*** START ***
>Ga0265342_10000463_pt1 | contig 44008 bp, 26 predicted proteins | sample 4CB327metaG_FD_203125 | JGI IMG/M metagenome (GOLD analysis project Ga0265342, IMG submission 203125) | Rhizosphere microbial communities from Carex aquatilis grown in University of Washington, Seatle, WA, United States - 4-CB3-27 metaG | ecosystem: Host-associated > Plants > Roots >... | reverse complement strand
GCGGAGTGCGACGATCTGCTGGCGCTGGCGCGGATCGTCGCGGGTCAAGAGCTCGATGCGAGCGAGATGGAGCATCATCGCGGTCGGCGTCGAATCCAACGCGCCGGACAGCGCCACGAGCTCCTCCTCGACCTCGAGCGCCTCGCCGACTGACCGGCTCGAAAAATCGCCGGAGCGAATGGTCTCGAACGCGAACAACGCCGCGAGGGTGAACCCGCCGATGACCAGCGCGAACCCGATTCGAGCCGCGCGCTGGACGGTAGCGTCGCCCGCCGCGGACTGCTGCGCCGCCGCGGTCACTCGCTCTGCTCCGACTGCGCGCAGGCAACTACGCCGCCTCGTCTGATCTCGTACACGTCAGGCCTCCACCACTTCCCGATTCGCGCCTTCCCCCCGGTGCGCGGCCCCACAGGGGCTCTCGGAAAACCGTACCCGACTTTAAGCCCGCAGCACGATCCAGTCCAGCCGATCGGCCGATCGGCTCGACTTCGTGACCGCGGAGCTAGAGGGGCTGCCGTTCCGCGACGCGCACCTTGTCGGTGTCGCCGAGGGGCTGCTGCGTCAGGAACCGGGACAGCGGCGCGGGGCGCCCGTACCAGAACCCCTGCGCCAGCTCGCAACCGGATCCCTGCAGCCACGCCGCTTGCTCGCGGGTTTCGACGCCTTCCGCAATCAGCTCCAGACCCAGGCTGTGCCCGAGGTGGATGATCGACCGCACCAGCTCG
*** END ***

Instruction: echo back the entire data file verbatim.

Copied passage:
>Ga0265342_10000463_pt1 | contig 44008 bp, 26 predicted proteins | sample 4CB327metaG_FD_203125 | JGI IMG/M metagenome (GOLD analysis project Ga0265342, IMG submission 203125) | Rhizosphere microbial communities from Carex aquatilis grown in University of Washington, Seatle, WA, United States - 4-CB3-27 metaG | ecosystem: Host-associated > Plants > Roots >... | reverse complement strand
GCGGAGTGCGACGATCTGCTGGCGCTGGCGCGGATCGTCGCGGGTCAAGAGCTCGATGCGAGCGAGATGGAGCATCATCGCGGTCGGCGTCGAATCCAACGCGCCGGACAGCGCCACGAGCTCCTCCTCGACCTCGAGCGCCTCGCCGACTGACCGGCTCGAAAAATCGCCGGAGCGAATGGTCTCGAACGCGAACAACGCCGCGAGGGTGAACCCGCCGATGACCAGCGCGAACCCGATTCGAGCCGCGCGCTGGACGGTAGCGTCGCCCGCCGCGGACTGCTGCGCCGCCGCGGTCACTCGCTCTGCTCCGACTGCGCGCAGGCAACTACGCCGCCTCGTCTGATCTCGTACACGTCAGGCCTCCACCACTTCCCGATTCGCGCCTTCCCCCCGGTGCGCGGCCCCACAGGGGCTCTCGGAAAACCGTACCCGACTTTAAGCCCGCAGCACGATCCAGTCCAGCCGATCGGCCGATCGGCTCGACTTCGTGACCGCGGAGCTAGAGGGGCTGCCGTTCCGCGACGCGCACCTTGTCGGTGTCGCCGAGGGGCTGCTGCGTCAGGAACCGGGACAGCGGCGCGGGGCGCCCGTACCAGAACCCCTGCGCCAGCTCGCAACCGGATCCCTGCAGCCACGCCGCTTGCTCGCGGGTTTCGACGCCTTCCGCAATCAGCTCCAGACCCAGGCTGTGCCCGAGGTGGATGATCGACCGCACCAGCTCG